After Paying Out More Than $19 Million LA Moves to Improve Bike Lanes
The Los Angeles City Council, after having spent more than $19 million in recent lawsuit payouts stemming from bicycle accidents, voted to create a plan to inspect all bike paths and lanes and devise ways to pay for any needed repairs. According to a CBS Los Angeles news report, the city in 2017 paid out more than $19 million in personal injury or wrongful death lawsuits involving bicyclists. That amount is four times higher than any other year over the last decade, according to the Los Angeles Times, which also states that 19 percent of the city’s bike lanes got an F or D grade.
Catastrophic Bicycle Accidents
During depositions, former Bureau of Street Services employees testified that the city had given up the practice of regularly inspecting all its streets about five years ago. Some of the significant payouts in 2017 included $7.5 million for bicyclist William Lao, who was left a quadriplegic after a crash blamed on a substandard street. Yao’s attorney said he got reports showing the city essentially did nothing about a bike lane about which they had received complaints.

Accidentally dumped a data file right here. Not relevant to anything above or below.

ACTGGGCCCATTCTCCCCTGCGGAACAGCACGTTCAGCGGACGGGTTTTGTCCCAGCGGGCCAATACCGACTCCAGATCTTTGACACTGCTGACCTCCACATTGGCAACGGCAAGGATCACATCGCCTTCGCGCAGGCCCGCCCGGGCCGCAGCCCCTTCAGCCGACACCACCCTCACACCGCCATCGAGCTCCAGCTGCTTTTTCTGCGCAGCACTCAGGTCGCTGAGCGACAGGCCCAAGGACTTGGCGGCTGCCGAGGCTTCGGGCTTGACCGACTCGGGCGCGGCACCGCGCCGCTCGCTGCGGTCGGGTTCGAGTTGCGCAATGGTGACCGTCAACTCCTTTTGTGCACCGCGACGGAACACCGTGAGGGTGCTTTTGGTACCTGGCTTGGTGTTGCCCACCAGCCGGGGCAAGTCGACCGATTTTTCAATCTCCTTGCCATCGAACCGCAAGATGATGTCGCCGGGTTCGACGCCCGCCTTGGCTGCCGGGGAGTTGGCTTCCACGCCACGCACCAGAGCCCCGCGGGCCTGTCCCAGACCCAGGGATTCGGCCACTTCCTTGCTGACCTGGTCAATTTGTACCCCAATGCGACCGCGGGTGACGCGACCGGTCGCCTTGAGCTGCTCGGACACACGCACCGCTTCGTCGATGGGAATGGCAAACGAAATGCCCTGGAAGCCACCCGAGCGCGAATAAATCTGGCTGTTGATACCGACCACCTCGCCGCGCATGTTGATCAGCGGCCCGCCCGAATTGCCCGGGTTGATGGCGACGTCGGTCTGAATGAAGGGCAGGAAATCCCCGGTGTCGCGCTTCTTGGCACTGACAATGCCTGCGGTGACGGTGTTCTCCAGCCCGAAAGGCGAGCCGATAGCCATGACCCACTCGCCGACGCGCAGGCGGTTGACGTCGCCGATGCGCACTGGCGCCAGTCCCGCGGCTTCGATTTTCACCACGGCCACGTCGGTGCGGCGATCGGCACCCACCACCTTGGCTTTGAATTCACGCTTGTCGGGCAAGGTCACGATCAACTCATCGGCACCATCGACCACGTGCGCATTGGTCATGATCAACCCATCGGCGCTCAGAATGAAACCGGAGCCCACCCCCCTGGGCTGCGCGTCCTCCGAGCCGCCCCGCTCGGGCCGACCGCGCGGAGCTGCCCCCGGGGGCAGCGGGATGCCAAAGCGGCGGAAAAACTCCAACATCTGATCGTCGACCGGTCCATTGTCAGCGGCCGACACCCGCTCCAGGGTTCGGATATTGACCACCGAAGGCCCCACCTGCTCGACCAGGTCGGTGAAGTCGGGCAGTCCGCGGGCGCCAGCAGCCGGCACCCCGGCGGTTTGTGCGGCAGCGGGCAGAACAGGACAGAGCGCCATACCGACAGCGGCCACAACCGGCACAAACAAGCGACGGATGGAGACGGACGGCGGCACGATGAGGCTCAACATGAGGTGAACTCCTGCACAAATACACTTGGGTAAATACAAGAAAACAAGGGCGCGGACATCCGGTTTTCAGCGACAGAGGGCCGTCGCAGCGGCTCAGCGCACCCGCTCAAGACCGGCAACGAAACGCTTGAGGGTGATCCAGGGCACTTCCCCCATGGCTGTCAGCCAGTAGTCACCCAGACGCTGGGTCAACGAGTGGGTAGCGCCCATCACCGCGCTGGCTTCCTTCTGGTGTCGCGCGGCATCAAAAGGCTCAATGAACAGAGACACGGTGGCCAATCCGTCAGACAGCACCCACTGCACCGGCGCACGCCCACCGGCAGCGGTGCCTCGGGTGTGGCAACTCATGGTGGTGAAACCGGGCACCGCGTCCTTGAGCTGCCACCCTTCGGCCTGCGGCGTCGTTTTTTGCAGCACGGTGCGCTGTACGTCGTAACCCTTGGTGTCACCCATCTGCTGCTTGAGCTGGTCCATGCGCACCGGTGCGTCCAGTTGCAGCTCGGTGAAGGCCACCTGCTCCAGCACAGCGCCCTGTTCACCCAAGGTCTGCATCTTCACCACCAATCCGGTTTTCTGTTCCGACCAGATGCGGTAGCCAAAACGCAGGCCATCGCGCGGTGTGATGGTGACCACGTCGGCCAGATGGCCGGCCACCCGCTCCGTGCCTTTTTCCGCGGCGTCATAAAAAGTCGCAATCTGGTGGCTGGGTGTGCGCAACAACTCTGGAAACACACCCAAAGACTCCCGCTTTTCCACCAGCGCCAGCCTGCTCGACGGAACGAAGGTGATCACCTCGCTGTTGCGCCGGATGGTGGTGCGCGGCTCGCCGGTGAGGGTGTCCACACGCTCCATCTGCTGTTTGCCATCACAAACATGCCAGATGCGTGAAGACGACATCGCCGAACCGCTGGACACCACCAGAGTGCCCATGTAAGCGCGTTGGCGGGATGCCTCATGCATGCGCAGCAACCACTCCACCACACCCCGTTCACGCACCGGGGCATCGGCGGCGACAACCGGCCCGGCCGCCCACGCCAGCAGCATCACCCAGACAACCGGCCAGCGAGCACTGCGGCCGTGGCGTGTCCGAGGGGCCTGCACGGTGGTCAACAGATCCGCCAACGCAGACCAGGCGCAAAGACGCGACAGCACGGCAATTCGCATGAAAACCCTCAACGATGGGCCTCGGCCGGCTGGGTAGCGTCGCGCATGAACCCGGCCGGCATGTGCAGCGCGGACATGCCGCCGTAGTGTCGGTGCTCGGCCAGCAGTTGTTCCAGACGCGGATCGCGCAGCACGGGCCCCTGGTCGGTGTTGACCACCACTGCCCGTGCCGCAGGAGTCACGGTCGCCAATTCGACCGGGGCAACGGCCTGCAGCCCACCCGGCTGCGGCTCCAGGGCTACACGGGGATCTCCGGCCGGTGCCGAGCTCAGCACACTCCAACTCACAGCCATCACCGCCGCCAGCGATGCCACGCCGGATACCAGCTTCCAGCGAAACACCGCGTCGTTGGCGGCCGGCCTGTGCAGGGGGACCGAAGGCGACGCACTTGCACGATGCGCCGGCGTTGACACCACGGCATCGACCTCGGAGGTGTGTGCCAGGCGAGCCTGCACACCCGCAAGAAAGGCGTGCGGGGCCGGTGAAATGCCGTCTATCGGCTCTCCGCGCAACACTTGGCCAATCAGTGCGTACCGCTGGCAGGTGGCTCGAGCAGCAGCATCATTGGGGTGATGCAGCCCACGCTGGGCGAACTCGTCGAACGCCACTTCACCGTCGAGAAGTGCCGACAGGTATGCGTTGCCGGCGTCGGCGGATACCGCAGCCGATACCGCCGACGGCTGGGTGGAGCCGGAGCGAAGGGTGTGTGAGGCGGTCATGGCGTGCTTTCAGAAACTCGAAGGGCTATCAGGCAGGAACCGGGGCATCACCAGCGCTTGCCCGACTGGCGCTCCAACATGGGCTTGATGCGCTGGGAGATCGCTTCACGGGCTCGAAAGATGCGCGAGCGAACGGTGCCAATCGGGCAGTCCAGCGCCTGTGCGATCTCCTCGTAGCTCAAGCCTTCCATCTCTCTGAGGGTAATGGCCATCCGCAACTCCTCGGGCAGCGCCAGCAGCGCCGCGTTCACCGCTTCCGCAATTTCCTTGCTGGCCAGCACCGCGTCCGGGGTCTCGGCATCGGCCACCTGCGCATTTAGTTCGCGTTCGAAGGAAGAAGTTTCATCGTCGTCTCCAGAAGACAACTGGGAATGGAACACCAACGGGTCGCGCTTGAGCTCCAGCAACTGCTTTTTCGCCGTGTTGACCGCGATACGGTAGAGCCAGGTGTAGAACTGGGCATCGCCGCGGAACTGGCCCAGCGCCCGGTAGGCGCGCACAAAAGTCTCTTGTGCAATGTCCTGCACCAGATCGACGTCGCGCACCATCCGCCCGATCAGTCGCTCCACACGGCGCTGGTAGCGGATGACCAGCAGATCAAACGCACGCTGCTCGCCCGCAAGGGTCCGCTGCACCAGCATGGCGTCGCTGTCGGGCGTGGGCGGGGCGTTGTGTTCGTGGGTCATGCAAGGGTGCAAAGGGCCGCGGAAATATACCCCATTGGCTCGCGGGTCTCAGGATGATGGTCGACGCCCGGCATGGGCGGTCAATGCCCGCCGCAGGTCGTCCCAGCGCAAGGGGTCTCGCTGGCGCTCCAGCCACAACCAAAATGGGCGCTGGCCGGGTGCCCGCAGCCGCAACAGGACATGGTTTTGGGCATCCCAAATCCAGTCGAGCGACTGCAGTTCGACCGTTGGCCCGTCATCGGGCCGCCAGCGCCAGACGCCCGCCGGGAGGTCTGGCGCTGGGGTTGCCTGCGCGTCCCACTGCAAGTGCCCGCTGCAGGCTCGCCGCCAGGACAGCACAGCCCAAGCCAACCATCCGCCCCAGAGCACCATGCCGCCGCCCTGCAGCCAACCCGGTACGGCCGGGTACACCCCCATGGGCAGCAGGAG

The City Council voted 11-0 directing the city’s Department of Transportation to inspect the current condition of every lane mile of Class I and Class II bike paths and lanes within the city. The council also directed the department to produce a timeline and cost estimate to repair deficient bike lanes.
Why Bicyclists Are Affected
Bicyclists, like pedestrians, are among the most vulnerable populations on our roadways. They have very little to protect themselves. When bicyclists are hit by a vehicle, the injuries and damages sustained are significant. Bicyclists who are struck by vehicles often tend to suffer catastrophic injuries such as traumatic brain injuries, spinal cord trauma that could result in quadriplegia or paraplegia, multiple broken bones and internal organ damage.
When bicyclists are left with permanent injuries or disabilities, the cost of their care could add up to millions of dollars over their lifetime. Cities tend to pinch pennies when it comes to fixing infrastructure and that is clearly a short-sighted strategy because it eventually costs them more money in the long run. And more importantly, it costs people their lives, their loved ones and their livelihoods. It cannot be acceptable for city officials to ignore dilapidated streets. We as citizens should make our voices heard so our safety doesn’t get put in the back burner.